Meningitis is a major health threat across the Sahel region of Africa, particularly the A strain of the infection. Many people carry the bacteria harmlessly in their throats for much of the year. But when the dusty Harmattan wind sweeps down from the Sahara Desert, health experts believe the irritation, dryness and dustiness in people’s throats reduces their resistance and cases of the disease peak.
In particularly bad years, outbreaks of meningitis are thought to have killed around 25,000 people. Existing vaccines have proved ineffective against outbreaks of meningitis A, particularly in young children. Even when these vaccines were administered, they didn’t provide long-lasting protection and when shipped into a region to address a sudden surge in cases, often arrived too late to be useful.
Now a new meningitis vaccine is bringing hope of a massive reduction in cases of the disease in Africa. According to a study published in the Lancet and reported by the news agency IRIN, the new vaccine has recently been rolled out in Chad and resulted in a 94% drop in the incidence of all types of the disease.
Known as MenAfriVac, the vaccine has been developed specifically for the Sahelian region of Africa. As well as tackling the illness, it also drives the bugs which cause meningitis out of the throat, so that people are no longer carriers. This dramatically reduces transmission of the disease.
Epidemics could be consigned to history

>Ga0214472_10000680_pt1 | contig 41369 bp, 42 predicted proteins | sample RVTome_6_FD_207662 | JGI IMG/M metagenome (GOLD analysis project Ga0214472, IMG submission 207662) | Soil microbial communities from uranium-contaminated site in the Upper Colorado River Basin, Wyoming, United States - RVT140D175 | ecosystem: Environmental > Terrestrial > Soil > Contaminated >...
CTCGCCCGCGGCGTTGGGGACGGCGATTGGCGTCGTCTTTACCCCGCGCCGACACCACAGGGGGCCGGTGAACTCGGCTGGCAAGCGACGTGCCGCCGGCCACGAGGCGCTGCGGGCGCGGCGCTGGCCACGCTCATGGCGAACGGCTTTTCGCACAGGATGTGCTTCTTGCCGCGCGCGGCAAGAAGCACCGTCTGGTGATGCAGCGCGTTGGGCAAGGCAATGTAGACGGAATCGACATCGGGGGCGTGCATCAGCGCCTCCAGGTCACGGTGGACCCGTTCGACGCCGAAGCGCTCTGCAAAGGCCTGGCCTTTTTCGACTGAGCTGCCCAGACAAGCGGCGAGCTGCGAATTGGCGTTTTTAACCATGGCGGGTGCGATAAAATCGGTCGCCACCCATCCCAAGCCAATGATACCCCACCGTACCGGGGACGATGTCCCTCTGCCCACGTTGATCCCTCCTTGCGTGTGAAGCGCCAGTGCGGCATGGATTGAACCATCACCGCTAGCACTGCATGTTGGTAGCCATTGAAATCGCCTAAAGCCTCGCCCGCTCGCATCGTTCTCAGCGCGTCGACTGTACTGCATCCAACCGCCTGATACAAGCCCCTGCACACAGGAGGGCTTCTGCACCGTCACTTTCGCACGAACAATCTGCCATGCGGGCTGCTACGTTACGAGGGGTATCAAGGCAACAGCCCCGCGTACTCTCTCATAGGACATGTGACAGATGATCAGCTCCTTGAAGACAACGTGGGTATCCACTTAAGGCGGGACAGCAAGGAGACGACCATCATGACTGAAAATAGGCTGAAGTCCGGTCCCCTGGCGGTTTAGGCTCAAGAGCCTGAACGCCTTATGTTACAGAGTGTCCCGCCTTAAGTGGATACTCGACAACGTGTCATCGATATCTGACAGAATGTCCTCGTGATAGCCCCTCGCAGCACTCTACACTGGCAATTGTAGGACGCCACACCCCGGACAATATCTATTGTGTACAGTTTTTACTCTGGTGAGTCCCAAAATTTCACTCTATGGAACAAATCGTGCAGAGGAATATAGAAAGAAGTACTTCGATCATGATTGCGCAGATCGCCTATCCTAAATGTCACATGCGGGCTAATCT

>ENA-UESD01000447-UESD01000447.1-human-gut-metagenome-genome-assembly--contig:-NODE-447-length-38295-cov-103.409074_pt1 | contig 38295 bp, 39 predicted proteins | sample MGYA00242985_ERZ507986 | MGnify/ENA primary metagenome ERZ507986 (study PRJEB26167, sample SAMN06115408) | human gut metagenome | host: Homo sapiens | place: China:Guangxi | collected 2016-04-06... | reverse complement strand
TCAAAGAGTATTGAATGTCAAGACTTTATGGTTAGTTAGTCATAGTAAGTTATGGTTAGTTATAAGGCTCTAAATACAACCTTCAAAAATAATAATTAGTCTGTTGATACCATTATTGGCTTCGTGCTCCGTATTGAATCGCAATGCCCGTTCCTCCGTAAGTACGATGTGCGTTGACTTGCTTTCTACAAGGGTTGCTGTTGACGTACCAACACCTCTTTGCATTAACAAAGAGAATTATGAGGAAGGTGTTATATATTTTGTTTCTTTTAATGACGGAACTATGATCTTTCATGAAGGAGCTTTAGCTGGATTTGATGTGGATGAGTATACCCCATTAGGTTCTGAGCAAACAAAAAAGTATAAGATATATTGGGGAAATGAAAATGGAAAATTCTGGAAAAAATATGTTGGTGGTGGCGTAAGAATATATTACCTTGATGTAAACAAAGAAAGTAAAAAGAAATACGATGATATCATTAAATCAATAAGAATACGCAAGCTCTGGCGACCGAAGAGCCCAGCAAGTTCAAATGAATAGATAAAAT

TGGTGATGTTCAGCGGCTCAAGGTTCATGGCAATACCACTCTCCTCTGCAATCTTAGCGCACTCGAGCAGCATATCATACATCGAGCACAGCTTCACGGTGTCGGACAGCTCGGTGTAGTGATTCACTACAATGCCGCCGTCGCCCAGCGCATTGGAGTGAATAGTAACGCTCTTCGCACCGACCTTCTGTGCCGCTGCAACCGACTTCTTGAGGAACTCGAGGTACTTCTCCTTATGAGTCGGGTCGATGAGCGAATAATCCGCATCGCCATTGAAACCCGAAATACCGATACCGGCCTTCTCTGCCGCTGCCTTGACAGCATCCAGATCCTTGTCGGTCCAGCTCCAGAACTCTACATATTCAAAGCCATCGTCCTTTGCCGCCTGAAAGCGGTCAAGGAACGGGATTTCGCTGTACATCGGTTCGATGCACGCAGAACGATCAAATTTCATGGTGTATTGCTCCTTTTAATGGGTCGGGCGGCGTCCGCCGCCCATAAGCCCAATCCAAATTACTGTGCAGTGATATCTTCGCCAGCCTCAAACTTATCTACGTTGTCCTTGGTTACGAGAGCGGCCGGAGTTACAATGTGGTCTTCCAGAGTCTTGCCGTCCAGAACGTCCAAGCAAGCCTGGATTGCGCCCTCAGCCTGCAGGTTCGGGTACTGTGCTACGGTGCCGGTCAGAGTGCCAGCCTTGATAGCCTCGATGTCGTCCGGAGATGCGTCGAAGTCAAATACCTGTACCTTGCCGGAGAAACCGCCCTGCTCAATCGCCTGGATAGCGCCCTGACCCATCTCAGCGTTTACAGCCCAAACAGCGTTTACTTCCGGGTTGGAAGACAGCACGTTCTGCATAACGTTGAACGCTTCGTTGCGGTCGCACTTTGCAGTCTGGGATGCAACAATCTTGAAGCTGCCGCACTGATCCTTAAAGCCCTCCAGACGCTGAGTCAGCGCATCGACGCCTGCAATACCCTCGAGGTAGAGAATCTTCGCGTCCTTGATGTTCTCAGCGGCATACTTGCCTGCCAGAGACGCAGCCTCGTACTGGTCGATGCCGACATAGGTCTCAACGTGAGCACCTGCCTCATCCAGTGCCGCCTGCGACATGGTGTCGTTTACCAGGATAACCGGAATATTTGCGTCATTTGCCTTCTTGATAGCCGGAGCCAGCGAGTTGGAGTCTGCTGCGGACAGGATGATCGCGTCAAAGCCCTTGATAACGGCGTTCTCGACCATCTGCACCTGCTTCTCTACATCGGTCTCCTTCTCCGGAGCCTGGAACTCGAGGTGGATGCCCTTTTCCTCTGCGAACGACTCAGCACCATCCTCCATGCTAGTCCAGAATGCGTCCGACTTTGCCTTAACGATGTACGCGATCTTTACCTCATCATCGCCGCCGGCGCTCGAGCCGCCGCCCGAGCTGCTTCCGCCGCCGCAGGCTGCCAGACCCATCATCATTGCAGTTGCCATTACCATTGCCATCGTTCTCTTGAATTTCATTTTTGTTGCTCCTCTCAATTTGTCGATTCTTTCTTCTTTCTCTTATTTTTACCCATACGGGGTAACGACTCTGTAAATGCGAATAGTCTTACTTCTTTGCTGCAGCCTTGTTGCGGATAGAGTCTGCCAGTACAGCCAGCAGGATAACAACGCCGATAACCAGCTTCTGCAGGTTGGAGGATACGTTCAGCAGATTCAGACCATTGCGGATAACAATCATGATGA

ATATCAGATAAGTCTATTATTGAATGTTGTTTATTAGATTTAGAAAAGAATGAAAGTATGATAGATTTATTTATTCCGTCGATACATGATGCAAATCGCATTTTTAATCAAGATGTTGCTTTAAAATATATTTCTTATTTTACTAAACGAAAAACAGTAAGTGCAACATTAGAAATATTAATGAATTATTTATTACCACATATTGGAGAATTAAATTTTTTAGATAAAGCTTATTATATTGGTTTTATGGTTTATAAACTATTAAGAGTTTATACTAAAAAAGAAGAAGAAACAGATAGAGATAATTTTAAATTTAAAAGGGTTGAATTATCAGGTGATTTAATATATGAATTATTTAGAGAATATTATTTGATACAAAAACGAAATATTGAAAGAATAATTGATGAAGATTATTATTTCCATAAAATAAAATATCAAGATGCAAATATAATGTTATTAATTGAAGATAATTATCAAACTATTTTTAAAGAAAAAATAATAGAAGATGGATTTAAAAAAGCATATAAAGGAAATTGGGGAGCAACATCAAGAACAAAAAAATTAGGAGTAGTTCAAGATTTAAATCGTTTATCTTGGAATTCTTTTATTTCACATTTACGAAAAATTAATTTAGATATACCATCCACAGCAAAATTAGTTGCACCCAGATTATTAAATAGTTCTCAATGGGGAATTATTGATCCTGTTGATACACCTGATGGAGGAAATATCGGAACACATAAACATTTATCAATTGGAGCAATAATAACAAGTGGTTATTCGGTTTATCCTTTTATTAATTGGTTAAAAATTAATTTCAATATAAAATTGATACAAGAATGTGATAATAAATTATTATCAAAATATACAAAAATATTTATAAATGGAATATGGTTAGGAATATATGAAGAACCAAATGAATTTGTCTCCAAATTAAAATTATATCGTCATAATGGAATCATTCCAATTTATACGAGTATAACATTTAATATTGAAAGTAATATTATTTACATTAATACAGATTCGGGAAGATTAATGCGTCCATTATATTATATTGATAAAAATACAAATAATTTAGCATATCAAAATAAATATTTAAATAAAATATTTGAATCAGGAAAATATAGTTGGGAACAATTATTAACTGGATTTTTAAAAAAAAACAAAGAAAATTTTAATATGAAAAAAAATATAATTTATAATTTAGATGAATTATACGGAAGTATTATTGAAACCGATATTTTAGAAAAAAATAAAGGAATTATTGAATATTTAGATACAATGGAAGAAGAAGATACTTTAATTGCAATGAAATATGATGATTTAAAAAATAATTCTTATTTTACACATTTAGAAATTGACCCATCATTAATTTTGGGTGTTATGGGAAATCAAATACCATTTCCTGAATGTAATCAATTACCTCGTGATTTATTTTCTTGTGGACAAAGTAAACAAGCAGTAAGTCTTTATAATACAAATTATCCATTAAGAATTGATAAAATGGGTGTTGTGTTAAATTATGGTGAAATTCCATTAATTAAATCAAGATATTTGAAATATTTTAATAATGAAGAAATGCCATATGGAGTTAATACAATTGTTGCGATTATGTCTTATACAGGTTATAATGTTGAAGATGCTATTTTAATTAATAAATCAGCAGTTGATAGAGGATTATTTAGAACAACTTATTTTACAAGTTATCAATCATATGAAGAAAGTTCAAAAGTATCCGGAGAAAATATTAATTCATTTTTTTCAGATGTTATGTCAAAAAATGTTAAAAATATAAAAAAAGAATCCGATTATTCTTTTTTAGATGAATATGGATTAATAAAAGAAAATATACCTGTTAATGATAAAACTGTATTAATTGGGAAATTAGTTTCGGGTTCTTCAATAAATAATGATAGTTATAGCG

Speaking to IRIN, a programme manager from the study into the effectiveness of the new vaccine explained that health experts had already been optimistic about it, since first results from Burkina Faso had been very promising. However, in the year it was used, cases in Burkina Faso weren’t pervasive, so it was hard to judge its overall efficacy.
In Chad, the Ministry of Health decided to roll out the vaccine in phases. This meant one part of the country had received it, while another had not. When researchers compared the two areas, the results were strikingly different. In places where the new vaccine had been used, the incidence of all types of meningitis was only 2.5 for every 100,000 people and no cases of meningitis type A were found. In unvaccinated areas, the incidence was 43.6 per 100,000. Based on these exciting results, the study’s programme manager concluded that with mass vaccinations, “meningitis epidemics in the Sahel [could be] a thing of the past”.